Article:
The enjoyable thing about Tame Impala’s Innerspeaker was its enduring sense of surprise — how its melting pot of Brit-pop, American psychedelia, and modern indie revealed different layers of itself within different contexts, like looking at a diamond through different levels of lighting. There were moments when, depending on your mood, it seemed like a revival record, a drug record, or a rock-out record. On your best days, it combined all three.
With Lonerism, Tame Impala have doubled down on the kaleidoscopic refractions of their debut. The melodies are clearer, pushed up in the mix, given agency by their immediacy. The psych bits have earned an assured swagger, spiraling out from the center of songs like “Music to Walk Home By” and “Nothing That Has Happened So Far Has Been Anything We Could Control” in avant-garde patterns and colors. Huge swells of synths are used to heighten the crescendos of “Mind Mischief” and “She Just Won’t Believe Me”, pushing into more dramatic territories than Innerspeaker ever traversed.
The subject matter is more dramatic as well, talking about the oldest form of drama in the book: love and girls and girls and love. Song titles like “Keep On Lying”, “Feels Like We Only Go Backwards”, and “She Just Won’t Believe Me” wouldn’t be out of place on a Dashboard Confessional track list. But given the perpetual dream-sleep quality of Kevin Parker’s voice, those sentiments come off as glassy-eyed and bemused, as opposed to earnest and overwrought. That difference seems intentional, as though Tame Impala are singing about love stories in dreams. Or movies. Or movies about dreams.
Innerspeaker trafficked in that sleepy distance, too, as if it were a thing to be observed and not inhabited. In that way, it was able to carve out its own space inside your head. Lonerism, on the other hand, feels as though it wants to invite you into its head, then shut the door. The killer hooks of “Mind Mischief”, the garage stomp of “Elephant”, and the outro of “Music to Walk Home By” should be thunderous, earth-shaking moments, but they’re undermined Lonerism‘s many insecurities. “Why Won’t They Talk to Me?” repeats its title phrase over and over until it becomes the laugh track cue to a bad sitcom. The more you keep asking, dude, the less anyone wants to talk to you. Even soaked in reverb, tangerine dreams, and marshmallow pies, this kind of uncertain hand-wringing can get tedious. And the closing song, “Sun’s Coming Up” is grating and obnoxious enough on its own even before its paired with its meandering, unfocused coda.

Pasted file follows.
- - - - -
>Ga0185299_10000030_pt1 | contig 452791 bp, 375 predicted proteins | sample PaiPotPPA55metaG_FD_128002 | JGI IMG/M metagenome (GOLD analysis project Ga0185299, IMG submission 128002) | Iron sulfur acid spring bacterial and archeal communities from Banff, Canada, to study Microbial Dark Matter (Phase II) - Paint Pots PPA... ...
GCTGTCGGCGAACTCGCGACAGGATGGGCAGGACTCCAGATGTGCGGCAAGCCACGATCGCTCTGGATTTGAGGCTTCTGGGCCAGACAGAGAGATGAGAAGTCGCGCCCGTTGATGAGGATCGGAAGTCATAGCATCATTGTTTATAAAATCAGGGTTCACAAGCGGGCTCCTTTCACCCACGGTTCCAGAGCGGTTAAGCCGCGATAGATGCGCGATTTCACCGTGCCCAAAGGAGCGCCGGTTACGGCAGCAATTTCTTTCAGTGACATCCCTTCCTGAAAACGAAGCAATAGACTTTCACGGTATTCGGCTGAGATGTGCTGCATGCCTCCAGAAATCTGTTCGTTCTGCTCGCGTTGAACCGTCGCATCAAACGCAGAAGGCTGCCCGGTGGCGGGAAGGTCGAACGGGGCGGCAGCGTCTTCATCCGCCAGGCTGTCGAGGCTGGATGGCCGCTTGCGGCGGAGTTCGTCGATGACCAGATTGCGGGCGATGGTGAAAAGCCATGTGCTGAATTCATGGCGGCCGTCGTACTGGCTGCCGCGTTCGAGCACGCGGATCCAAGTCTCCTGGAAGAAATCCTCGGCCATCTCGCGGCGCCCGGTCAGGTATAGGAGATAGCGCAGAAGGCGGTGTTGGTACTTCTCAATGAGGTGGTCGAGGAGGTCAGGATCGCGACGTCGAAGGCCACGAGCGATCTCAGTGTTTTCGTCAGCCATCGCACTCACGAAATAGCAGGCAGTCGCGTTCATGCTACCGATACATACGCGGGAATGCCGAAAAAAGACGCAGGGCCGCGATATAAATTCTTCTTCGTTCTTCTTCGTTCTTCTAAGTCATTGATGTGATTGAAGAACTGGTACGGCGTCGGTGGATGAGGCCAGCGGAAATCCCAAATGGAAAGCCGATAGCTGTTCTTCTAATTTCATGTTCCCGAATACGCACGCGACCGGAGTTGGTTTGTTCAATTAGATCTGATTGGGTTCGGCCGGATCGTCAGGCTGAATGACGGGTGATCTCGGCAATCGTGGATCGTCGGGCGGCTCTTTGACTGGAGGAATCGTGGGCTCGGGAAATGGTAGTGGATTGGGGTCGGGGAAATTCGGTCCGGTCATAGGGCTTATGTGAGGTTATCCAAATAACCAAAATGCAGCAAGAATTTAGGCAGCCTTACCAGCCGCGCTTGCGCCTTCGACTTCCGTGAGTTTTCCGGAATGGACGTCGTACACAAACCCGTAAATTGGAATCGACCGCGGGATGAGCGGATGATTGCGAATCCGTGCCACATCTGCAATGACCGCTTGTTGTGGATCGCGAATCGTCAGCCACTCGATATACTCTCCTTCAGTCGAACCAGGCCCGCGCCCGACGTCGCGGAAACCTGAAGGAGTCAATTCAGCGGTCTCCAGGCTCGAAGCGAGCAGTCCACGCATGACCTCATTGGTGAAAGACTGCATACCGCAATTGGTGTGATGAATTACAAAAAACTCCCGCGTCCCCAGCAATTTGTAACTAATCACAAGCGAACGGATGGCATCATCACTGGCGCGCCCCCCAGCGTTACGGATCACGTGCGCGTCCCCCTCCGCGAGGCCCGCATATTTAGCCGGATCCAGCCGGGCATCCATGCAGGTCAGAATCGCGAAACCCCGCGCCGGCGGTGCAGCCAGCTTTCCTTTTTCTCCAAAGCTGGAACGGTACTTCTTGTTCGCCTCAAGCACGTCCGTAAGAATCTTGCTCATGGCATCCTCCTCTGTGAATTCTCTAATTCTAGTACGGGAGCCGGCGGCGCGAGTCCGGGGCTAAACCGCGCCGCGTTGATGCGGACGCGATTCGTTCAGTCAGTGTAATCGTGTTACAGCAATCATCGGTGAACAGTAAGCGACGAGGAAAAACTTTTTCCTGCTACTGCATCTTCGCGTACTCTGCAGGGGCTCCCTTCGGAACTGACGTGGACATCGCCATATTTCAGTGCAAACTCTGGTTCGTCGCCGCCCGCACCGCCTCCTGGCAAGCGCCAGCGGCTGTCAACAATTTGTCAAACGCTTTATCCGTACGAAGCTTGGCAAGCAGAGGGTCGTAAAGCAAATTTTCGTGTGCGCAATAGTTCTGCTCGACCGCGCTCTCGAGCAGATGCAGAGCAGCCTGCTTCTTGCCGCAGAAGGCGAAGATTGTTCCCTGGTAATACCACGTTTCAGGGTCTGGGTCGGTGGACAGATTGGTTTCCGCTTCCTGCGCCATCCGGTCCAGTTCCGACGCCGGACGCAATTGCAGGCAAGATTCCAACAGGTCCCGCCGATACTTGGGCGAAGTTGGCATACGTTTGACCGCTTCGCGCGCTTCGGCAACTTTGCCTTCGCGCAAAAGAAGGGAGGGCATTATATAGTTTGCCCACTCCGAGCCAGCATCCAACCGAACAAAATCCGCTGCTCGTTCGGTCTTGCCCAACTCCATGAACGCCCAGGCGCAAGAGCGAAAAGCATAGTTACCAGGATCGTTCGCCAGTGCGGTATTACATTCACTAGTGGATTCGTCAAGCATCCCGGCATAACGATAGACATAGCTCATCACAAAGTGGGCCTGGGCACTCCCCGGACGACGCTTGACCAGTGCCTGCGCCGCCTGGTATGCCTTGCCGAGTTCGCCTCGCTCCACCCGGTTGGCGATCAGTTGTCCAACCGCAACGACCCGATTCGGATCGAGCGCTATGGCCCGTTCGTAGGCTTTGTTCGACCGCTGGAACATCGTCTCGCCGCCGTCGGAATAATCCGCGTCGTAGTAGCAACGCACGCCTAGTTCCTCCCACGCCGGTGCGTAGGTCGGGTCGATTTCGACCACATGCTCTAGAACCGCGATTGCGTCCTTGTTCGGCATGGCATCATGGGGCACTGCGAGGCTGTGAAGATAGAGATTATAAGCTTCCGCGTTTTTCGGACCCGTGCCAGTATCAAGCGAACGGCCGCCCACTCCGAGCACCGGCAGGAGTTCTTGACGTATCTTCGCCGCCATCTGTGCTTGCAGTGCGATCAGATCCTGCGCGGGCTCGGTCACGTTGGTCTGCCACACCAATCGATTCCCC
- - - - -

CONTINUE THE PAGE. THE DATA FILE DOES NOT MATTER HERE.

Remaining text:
But it’s only occasionally that this phenomenon occurs– the first half of “Keep on Lying”, the wobbling, vaguely tuneless keys on the outro of “Nothing That Has Happened…”, most of “She Just Won’t Believe Me”. It’s at these times that the music too accurately reflects nervous, uncertain characteristics of its narrators. With their debut, Tame Impala crafted a record that burrowed into you and filled that space with a smorgasboard of redshifting sound palettes. It’s only the best moments on Lonerism that do the same, where the Australian trio rends swathes of impressionist colors out of their arrangements, digging into your subconscious and making its home there. Lonerism doesn’t always succeed in this way. When it does, it’s when it wants to live in you instead of asking you to live in it.
Essential Tracks: “Mind Mischief”, “Feels Like We Only Go Backwards”, “Elephant”